Male cones are now releasing copious amounts of pollen.

Peterborough Examiner  – June 2, 2023 – by Drew Monkman

In recent days, you may have noticed a mysterious dust that has descended upon your car windshield or outdoor furniture, turning surfaces a lemon colour and making puddles appear like some strange, yellow alga has bloomed. If you live on a lake, it might be the mustard-yellow scum piling up on shore that’s caught your attention.

This bizarre phenomenon is simply a manifestation of the sex lives of our coniferous trees as huge amounts of pollen are released to the wind every year in late spring. When the weather is hot and dry, you can sometimes even see what looks like a yellow cloud around pines and spruce as the wind jostles the boughs.

The source of the pollen is the abundant male cones that the trees produce. But what exactly is a cone? The term refers to the organs on conifers (pines, spruces, firs, etc.) that contain the reproductive structures. In this respect, cones are similar to flowers, although they have vastly different structures. Like many flowers, they can be either male or female. Male and female cones are found on the same tree in all conifers, with the exception of yews and junipers.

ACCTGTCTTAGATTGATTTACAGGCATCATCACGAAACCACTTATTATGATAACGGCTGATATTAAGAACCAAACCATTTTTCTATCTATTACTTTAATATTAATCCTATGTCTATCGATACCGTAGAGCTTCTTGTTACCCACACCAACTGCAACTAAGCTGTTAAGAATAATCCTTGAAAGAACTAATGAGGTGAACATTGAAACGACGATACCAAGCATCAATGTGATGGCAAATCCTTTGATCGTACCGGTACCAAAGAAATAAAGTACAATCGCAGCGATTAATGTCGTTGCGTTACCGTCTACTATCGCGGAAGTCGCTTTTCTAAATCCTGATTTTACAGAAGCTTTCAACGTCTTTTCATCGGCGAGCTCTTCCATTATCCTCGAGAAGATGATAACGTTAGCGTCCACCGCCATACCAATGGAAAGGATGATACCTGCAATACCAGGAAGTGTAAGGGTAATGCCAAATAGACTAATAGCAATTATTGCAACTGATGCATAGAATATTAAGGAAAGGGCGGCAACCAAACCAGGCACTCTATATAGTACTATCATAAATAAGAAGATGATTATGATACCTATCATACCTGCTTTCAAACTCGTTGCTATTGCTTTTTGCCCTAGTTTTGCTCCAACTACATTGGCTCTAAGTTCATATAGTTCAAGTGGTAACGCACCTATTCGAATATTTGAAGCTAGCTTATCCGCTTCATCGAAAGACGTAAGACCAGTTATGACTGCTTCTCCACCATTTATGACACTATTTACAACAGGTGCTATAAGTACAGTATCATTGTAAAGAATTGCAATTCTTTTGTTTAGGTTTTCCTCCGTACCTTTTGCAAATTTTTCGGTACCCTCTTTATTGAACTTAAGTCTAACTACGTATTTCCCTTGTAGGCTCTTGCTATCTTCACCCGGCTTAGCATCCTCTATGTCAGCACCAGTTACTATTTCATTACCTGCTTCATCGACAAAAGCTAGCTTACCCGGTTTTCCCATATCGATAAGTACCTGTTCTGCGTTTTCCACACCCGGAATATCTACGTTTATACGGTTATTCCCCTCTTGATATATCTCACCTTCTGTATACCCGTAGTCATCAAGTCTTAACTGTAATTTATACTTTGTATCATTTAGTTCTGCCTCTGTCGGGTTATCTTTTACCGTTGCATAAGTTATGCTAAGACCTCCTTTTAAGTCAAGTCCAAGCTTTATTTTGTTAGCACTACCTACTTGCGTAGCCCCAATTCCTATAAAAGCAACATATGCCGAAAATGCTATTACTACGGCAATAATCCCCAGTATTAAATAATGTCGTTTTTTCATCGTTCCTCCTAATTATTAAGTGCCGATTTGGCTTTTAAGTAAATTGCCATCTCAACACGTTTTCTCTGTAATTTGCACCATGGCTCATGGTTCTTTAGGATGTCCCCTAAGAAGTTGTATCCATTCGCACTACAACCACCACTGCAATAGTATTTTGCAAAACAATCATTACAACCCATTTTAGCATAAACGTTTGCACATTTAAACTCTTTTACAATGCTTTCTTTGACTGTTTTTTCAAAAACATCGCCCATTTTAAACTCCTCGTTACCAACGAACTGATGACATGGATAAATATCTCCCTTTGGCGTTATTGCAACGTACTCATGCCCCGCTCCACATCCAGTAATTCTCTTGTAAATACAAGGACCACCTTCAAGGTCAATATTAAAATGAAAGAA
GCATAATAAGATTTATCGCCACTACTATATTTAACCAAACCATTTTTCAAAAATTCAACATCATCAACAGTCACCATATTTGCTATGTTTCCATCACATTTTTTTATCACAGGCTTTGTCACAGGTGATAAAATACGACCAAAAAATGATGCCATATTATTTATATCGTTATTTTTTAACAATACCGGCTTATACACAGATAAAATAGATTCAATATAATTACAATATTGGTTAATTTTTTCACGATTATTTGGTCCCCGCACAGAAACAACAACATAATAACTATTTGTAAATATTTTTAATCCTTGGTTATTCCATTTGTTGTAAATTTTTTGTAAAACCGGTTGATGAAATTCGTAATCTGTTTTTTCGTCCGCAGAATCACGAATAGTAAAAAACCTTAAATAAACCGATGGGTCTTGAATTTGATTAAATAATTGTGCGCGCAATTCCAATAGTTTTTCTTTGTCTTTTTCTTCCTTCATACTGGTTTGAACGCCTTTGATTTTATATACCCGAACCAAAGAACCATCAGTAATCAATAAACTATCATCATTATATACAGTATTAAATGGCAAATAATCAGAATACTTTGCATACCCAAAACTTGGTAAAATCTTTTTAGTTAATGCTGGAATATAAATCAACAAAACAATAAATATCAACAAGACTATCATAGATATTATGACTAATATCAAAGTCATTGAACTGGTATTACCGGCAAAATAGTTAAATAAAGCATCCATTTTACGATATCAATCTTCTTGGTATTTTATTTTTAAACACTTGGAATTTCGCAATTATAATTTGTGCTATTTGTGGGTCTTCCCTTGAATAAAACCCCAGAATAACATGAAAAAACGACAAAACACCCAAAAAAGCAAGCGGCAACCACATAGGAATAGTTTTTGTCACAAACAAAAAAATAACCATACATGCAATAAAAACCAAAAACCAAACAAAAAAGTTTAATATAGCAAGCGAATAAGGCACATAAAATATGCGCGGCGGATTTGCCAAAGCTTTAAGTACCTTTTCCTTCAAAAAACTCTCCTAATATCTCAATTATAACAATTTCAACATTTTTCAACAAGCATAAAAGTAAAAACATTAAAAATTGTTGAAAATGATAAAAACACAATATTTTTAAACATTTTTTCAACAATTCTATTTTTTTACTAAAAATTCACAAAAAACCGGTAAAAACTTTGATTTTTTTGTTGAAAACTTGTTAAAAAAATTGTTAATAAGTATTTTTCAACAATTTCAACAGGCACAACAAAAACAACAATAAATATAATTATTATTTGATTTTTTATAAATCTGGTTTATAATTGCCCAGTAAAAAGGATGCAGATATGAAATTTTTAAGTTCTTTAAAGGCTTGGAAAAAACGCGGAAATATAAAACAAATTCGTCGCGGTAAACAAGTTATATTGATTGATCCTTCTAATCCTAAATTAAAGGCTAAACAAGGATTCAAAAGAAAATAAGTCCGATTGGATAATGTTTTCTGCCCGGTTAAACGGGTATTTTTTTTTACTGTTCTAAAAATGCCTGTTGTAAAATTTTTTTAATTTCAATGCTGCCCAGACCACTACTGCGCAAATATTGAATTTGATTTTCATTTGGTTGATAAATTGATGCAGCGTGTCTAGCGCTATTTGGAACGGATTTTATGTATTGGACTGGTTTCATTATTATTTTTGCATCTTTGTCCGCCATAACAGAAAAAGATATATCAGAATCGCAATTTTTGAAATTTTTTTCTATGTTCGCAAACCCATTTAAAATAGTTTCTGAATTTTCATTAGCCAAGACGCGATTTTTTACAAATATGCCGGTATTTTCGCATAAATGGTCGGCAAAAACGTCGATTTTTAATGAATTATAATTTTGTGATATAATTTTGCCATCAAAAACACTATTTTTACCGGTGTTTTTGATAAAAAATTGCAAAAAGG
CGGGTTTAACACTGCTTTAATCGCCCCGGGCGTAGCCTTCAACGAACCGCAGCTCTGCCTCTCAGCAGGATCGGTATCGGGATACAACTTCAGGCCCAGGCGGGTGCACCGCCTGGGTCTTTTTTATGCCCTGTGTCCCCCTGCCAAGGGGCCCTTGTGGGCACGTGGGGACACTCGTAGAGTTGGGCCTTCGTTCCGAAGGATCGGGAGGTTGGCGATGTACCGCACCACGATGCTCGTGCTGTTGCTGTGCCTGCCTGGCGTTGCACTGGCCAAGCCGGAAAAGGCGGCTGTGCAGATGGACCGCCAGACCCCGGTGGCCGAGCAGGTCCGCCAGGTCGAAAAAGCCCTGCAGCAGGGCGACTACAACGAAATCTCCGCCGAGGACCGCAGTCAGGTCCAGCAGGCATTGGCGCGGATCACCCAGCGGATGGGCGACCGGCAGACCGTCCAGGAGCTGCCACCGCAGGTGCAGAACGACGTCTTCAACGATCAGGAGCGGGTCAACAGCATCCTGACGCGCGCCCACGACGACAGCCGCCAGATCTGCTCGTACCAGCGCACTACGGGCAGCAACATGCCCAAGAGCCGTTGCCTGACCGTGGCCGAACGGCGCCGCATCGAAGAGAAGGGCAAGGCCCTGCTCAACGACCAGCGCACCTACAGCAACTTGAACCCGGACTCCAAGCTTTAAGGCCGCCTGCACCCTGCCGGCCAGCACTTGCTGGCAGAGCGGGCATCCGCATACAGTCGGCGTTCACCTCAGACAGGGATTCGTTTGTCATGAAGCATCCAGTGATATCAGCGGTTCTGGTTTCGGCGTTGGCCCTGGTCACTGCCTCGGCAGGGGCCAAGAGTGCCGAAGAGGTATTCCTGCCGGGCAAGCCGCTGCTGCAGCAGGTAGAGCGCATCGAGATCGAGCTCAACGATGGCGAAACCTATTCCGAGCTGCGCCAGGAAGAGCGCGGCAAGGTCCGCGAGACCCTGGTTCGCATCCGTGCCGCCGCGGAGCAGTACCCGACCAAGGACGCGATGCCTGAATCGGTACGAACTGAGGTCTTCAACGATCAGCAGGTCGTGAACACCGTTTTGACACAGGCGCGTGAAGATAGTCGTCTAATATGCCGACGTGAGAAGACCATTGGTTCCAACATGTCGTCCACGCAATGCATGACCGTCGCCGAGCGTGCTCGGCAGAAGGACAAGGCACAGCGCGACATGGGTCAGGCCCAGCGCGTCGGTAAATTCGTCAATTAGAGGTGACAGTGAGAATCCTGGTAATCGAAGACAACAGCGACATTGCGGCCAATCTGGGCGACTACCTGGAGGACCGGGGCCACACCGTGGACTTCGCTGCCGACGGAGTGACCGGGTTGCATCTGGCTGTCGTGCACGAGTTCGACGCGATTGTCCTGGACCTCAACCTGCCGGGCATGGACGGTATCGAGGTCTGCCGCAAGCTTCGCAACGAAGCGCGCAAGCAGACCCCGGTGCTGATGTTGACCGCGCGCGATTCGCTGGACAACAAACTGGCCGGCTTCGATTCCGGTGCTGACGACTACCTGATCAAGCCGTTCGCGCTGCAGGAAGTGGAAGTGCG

The familiar woody cone that we find on the ground under a pine or spruce is the female cone which produces seeds. The individual plates of these cones are known as scales. The male cones, which produce pollen, are soft-tissued and quickly drop from the tree. Female cones, on the other hand, are woody and can remain on the tree for long periods of time.

All conifers are wind-pollinated. Unlike wildflowers and many deciduous trees like cherries and basswoods, conifers do not rely on insects to carry pollen to the female flowers. Their cones therefore lack the bright colours, nectar rewards, or tantalizing perfumes to attract pollinators.

The male cones of the White Pine (above) are much smaller than the female cone (below).

White pines